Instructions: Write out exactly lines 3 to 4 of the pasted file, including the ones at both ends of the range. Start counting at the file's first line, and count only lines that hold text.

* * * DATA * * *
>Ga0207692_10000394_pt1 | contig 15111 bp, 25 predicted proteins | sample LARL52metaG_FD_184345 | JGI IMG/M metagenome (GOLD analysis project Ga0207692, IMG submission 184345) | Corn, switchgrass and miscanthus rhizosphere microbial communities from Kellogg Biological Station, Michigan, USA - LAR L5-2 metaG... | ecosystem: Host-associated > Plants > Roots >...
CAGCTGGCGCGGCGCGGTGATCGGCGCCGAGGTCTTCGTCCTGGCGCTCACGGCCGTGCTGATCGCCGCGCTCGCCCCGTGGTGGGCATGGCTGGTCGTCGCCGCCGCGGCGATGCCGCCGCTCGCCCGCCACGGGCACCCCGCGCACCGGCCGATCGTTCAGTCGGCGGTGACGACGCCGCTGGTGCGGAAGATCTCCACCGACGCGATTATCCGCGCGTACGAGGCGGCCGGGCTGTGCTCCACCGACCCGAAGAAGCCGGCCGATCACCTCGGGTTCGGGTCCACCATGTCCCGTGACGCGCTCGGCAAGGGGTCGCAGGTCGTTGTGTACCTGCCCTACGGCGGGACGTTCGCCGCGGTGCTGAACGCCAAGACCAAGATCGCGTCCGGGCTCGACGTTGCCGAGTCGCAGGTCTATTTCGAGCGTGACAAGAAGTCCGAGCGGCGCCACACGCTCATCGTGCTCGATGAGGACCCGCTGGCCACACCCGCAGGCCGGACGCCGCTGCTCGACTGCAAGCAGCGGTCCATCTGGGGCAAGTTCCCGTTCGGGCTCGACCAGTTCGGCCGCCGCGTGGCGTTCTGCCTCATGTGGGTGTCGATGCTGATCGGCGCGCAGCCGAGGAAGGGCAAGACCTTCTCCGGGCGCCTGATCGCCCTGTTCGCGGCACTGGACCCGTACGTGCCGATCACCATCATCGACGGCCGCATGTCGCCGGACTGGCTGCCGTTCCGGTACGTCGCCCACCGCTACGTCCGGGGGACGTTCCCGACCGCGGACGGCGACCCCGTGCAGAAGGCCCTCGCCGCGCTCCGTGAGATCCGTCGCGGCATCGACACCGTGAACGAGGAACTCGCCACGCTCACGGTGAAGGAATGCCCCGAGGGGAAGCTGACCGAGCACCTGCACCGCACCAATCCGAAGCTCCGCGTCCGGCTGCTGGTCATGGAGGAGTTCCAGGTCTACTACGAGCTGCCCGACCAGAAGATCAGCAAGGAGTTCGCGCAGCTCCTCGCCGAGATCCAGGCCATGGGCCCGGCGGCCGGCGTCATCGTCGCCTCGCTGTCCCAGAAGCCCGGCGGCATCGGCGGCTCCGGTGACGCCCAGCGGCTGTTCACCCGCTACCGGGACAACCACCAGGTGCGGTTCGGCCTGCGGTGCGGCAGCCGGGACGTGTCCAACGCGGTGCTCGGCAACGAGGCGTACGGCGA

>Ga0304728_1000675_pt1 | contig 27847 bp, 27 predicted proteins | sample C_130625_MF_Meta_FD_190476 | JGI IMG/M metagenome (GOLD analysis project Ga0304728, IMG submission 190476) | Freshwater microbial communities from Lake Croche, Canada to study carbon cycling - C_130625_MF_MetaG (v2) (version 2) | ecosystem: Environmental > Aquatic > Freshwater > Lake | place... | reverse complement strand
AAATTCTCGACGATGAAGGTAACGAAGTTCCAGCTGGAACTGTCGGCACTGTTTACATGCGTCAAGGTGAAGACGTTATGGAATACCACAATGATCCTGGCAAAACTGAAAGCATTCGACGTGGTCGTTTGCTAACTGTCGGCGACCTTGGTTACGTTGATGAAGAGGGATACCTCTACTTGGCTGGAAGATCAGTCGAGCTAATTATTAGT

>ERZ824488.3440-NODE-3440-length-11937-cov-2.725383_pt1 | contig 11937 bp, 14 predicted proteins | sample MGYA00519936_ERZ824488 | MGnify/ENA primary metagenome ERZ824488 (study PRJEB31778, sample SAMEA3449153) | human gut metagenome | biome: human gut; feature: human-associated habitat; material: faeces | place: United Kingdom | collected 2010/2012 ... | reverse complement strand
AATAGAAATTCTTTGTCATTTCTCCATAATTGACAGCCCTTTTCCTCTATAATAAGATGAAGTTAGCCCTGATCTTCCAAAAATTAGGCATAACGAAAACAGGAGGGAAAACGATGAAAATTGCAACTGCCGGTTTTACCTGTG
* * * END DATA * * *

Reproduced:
>Ga0304728_1000675_pt1 | contig 27847 bp, 27 predicted proteins | sample C_130625_MF_Meta_FD_190476 | JGI IMG/M metagenome (GOLD analysis project Ga0304728, IMG submission 190476) | Freshwater microbial communities from Lake Croche, Canada to study carbon cycling - C_130625_MF_MetaG (v2) (version 2) | ecosystem: Environmental > Aquatic > Freshwater > Lake | place... | reverse complement strand
AAATTCTCGACGATGAAGGTAACGAAGTTCCAGCTGGAACTGTCGGCACTGTTTACATGCGTCAAGGTGAAGACGTTATGGAATACCACAATGATCCTGGCAAAACTGAAAGCATTCGACGTGGTCGTTTGCTAACTGTCGGCGACCTTGGTTACGTTGATGAAGAGGGATACCTCTACTTGGCTGGAAGATCAGTCGAGCTAATTATTAGT